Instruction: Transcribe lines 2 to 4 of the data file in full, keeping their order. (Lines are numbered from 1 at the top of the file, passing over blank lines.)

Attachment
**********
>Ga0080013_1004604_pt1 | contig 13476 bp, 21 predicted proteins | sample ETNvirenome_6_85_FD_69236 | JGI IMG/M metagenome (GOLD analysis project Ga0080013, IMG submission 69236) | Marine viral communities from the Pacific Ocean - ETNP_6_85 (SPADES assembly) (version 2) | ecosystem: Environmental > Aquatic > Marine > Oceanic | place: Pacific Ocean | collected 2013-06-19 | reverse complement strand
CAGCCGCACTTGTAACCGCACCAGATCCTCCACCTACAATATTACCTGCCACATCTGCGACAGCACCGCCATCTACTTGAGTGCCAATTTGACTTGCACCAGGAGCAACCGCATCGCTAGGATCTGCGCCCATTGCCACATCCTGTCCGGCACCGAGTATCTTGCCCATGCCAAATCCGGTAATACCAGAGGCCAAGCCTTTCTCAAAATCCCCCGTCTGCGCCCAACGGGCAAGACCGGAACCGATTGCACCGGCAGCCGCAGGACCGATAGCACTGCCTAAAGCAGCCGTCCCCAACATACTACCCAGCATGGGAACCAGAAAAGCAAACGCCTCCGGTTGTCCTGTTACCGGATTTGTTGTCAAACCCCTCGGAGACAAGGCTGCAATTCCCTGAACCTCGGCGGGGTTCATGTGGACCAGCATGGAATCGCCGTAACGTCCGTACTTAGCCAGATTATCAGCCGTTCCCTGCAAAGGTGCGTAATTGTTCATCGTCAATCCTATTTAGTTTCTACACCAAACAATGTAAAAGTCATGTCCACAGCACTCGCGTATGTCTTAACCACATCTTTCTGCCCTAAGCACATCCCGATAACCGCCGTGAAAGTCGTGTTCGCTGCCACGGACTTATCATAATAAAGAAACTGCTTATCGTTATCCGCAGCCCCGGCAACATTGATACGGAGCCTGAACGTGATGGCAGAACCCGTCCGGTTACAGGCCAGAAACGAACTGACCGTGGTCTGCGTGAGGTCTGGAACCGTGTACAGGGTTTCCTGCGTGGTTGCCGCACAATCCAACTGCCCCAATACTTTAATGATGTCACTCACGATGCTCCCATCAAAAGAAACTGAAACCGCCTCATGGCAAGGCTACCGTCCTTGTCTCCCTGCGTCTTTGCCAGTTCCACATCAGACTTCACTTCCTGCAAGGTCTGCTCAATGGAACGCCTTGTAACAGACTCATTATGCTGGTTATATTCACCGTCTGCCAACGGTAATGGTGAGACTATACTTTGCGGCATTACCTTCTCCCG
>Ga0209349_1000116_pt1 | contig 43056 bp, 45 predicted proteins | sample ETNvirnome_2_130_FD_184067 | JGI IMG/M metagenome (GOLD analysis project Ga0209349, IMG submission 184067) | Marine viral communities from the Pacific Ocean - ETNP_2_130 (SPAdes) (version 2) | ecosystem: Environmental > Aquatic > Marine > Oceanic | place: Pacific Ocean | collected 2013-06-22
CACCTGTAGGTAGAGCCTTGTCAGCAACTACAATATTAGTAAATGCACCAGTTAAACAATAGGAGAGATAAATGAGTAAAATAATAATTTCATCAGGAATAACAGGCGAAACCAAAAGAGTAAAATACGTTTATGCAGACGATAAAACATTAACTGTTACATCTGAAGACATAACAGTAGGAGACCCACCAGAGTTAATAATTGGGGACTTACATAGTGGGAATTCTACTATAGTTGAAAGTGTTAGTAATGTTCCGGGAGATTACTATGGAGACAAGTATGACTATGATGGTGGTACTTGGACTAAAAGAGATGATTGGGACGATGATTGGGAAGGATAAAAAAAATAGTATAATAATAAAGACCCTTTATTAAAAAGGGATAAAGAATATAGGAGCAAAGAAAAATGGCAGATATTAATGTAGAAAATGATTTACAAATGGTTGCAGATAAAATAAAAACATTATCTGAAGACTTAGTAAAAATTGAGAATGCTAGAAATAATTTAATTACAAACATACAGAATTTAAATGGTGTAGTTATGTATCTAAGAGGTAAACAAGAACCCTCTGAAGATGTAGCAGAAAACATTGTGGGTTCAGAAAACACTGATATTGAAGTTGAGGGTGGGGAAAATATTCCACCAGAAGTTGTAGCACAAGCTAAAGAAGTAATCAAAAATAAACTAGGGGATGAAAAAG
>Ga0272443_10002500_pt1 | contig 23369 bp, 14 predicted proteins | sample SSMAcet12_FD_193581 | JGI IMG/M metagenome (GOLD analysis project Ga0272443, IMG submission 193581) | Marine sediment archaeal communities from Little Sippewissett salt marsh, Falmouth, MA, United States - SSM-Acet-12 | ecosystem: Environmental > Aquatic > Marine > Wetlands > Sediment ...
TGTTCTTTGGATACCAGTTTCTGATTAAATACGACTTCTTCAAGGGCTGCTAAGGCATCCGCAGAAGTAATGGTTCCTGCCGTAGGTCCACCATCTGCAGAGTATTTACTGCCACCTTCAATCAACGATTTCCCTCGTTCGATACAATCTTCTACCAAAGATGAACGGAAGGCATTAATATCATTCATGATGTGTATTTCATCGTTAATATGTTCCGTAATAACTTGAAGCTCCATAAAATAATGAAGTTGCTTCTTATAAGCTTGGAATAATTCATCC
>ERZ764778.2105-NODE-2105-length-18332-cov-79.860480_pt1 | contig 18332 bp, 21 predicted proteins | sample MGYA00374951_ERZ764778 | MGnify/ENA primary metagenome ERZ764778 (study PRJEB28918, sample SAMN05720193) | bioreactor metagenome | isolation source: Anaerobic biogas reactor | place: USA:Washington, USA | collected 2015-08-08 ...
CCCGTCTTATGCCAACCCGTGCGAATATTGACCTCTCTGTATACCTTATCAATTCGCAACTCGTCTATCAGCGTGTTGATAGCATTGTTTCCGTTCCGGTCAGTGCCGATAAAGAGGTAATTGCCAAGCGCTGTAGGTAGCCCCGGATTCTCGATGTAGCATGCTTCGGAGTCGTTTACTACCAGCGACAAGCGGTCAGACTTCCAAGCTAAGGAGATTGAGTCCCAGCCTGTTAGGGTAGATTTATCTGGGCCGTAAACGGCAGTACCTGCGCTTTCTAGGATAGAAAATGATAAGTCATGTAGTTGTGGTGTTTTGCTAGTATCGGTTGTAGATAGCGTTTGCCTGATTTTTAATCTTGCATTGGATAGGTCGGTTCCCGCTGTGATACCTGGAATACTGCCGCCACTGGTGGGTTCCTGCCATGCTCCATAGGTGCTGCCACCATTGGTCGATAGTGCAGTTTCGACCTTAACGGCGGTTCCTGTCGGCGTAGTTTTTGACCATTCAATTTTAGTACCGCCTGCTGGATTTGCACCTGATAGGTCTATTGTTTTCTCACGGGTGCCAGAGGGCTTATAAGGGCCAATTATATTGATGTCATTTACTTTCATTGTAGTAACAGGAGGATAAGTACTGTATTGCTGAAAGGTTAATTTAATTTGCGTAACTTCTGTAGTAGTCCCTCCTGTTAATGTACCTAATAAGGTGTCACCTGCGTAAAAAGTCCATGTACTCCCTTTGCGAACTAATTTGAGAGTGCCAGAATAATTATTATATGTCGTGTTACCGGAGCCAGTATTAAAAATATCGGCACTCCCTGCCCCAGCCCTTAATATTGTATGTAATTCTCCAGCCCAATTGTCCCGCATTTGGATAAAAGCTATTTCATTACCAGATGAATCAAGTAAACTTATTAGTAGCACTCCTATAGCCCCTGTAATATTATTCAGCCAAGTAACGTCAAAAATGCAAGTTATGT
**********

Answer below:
CAGCCGCACTTGTAACCGCACCAGATCCTCCACCTACAATATTACCTGCCACATCTGCGACAGCACCGCCATCTACTTGAGTGCCAATTTGACTTGCACCAGGAGCAACCGCATCGCTAGGATCTGCGCCCATTGCCACATCCTGTCCGGCACCGAGTATCTTGCCCATGCCAAATCCGGTAATACCAGAGGCCAAGCCTTTCTCAAAATCCCCCGTCTGCGCCCAACGGGCAAGACCGGAACCGATTGCACCGGCAGCCGCAGGACCGATAGCACTGCCTAAAGCAGCCGTCCCCAACATACTACCCAGCATGGGAACCAGAAAAGCAAACGCCTCCGGTTGTCCTGTTACCGGATTTGTTGTCAAACCCCTCGGAGACAAGGCTGCAATTCCCTGAACCTCGGCGGGGTTCATGTGGACCAGCATGGAATCGCCGTAACGTCCGTACTTAGCCAGATTATCAGCCGTTCCCTGCAAAGGTGCGTAATTGTTCATCGTCAATCCTATTTAGTTTCTACACCAAACAATGTAAAAGTCATGTCCACAGCACTCGCGTATGTCTTAACCACATCTTTCTGCCCTAAGCACATCCCGATAACCGCCGTGAAAGTCGTGTTCGCTGCCACGGACTTATCATAATAAAGAAACTGCTTATCGTTATCCGCAGCCCCGGCAACATTGATACGGAGCCTGAACGTGATGGCAGAACCCGTCCGGTTACAGGCCAGAAACGAACTGACCGTGGTCTGCGTGAGGTCTGGAACCGTGTACAGGGTTTCCTGCGTGGTTGCCGCACAATCCAACTGCCCCAATACTTTAATGATGTCACTCACGATGCTCCCATCAAAAGAAACTGAAACCGCCTCATGGCAAGGCTACCGTCCTTGTCTCCCTGCGTCTTTGCCAGTTCCACATCAGACTTCACTTCCTGCAAGGTCTGCTCAATGGAACGCCTTGTAACAGACTCATTATGCTGGTTATATTCACCGTCTGCCAACGGTAATGGTGAGACTATACTTTGCGGCATTACCTTCTCCCG
>Ga0209349_1000116_pt1 | contig 43056 bp, 45 predicted proteins | sample ETNvirnome_2_130_FD_184067 | JGI IMG/M metagenome (GOLD analysis project Ga0209349, IMG submission 184067) | Marine viral communities from the Pacific Ocean - ETNP_2_130 (SPAdes) (version 2) | ecosystem: Environmental > Aquatic > Marine > Oceanic | place: Pacific Ocean | collected 2013-06-22
CACCTGTAGGTAGAGCCTTGTCAGCAACTACAATATTAGTAAATGCACCAGTTAAACAATAGGAGAGATAAATGAGTAAAATAATAATTTCATCAGGAATAACAGGCGAAACCAAAAGAGTAAAATACGTTTATGCAGACGATAAAACATTAACTGTTACATCTGAAGACATAACAGTAGGAGACCCACCAGAGTTAATAATTGGGGACTTACATAGTGGGAATTCTACTATAGTTGAAAGTGTTAGTAATGTTCCGGGAGATTACTATGGAGACAAGTATGACTATGATGGTGGTACTTGGACTAAAAGAGATGATTGGGACGATGATTGGGAAGGATAAAAAAAATAGTATAATAATAAAGACCCTTTATTAAAAAGGGATAAAGAATATAGGAGCAAAGAAAAATGGCAGATATTAATGTAGAAAATGATTTACAAATGGTTGCAGATAAAATAAAAACATTATCTGAAGACTTAGTAAAAATTGAGAATGCTAGAAATAATTTAATTACAAACATACAGAATTTAAATGGTGTAGTTATGTATCTAAGAGGTAAACAAGAACCCTCTGAAGATGTAGCAGAAAACATTGTGGGTTCAGAAAACACTGATATTGAAGTTGAGGGTGGGGAAAATATTCCACCAGAAGTTGTAGCACAAGCTAAAGAAGTAATCAAAAATAAACTAGGGGATGAAAAAG